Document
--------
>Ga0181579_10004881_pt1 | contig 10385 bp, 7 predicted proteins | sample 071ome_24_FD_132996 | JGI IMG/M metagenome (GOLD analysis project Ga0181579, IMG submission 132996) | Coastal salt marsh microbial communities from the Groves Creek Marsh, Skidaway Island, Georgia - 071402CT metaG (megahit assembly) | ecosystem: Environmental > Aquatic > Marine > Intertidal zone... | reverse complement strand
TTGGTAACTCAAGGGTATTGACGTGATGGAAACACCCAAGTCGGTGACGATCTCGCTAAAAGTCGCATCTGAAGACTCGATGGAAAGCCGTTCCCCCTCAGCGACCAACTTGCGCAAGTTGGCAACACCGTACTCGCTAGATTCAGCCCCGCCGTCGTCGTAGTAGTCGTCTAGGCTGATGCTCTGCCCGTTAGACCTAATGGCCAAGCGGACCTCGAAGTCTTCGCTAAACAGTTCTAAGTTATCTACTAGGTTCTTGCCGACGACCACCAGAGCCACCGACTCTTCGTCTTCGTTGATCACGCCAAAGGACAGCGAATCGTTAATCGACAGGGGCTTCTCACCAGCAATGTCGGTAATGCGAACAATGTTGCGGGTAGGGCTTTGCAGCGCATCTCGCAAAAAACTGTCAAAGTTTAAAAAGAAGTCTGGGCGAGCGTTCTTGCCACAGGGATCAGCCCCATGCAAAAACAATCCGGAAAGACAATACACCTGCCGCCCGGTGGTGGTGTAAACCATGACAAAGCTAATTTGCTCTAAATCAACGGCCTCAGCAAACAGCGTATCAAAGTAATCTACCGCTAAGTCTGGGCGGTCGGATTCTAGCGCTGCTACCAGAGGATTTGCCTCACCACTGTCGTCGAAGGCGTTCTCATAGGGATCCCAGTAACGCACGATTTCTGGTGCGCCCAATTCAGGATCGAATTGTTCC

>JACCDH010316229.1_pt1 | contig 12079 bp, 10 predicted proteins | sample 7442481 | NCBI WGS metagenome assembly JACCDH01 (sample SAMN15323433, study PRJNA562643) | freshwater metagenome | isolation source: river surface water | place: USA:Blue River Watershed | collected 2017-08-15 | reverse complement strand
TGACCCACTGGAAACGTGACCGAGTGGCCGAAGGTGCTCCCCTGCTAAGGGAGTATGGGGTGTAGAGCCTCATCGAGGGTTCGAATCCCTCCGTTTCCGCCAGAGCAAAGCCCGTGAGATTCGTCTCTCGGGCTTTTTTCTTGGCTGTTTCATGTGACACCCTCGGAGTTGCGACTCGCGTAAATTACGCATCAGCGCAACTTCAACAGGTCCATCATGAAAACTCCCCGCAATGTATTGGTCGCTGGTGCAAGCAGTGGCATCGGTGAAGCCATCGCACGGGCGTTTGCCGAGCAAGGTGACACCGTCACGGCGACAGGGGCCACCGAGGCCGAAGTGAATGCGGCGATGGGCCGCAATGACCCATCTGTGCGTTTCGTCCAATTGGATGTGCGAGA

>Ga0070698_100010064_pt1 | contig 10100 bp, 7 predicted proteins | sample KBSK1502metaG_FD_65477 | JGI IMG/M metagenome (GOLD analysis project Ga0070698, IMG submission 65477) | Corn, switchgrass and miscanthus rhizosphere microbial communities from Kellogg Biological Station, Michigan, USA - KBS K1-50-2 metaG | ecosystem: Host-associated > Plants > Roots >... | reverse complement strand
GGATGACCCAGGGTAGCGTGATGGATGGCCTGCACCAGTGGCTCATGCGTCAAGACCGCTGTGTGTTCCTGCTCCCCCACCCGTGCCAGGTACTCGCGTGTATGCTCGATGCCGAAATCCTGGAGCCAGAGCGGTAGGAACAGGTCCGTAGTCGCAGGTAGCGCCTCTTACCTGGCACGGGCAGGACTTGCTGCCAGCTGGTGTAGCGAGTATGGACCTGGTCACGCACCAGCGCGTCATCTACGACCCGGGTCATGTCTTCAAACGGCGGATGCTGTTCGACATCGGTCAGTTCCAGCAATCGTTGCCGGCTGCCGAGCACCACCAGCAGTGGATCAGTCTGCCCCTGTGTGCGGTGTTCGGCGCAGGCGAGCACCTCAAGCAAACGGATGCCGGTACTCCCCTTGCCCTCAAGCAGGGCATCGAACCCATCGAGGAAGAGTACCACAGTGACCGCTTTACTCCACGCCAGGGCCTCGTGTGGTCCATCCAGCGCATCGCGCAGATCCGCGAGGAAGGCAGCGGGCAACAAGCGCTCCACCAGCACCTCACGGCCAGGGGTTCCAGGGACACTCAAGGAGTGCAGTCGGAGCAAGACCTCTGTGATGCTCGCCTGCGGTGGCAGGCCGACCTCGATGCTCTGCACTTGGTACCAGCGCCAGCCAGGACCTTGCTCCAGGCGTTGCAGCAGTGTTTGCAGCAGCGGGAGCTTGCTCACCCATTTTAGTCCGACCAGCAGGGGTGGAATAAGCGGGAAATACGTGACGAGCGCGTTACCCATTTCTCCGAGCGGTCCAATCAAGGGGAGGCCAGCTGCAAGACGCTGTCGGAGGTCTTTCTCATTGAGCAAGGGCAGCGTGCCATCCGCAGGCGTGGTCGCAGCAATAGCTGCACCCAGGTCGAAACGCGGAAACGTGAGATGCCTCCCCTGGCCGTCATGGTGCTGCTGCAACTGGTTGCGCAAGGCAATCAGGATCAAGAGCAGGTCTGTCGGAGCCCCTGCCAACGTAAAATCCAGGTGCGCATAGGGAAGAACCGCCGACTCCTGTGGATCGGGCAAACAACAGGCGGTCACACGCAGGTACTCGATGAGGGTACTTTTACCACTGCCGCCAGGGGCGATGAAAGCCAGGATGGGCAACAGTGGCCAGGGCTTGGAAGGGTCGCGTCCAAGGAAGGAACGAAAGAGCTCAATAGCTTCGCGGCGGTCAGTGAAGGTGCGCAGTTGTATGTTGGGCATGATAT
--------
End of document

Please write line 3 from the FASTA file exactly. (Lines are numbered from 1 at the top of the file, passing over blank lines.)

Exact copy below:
>JACCDH010316229.1_pt1 | contig 12079 bp, 10 predicted proteins | sample 7442481 | NCBI WGS metagenome assembly JACCDH01 (sample SAMN15323433, study PRJNA562643) | freshwater metagenome | isolation source: river surface water | place: USA:Blue River Watershed | collected 2017-08-15 | reverse complement strand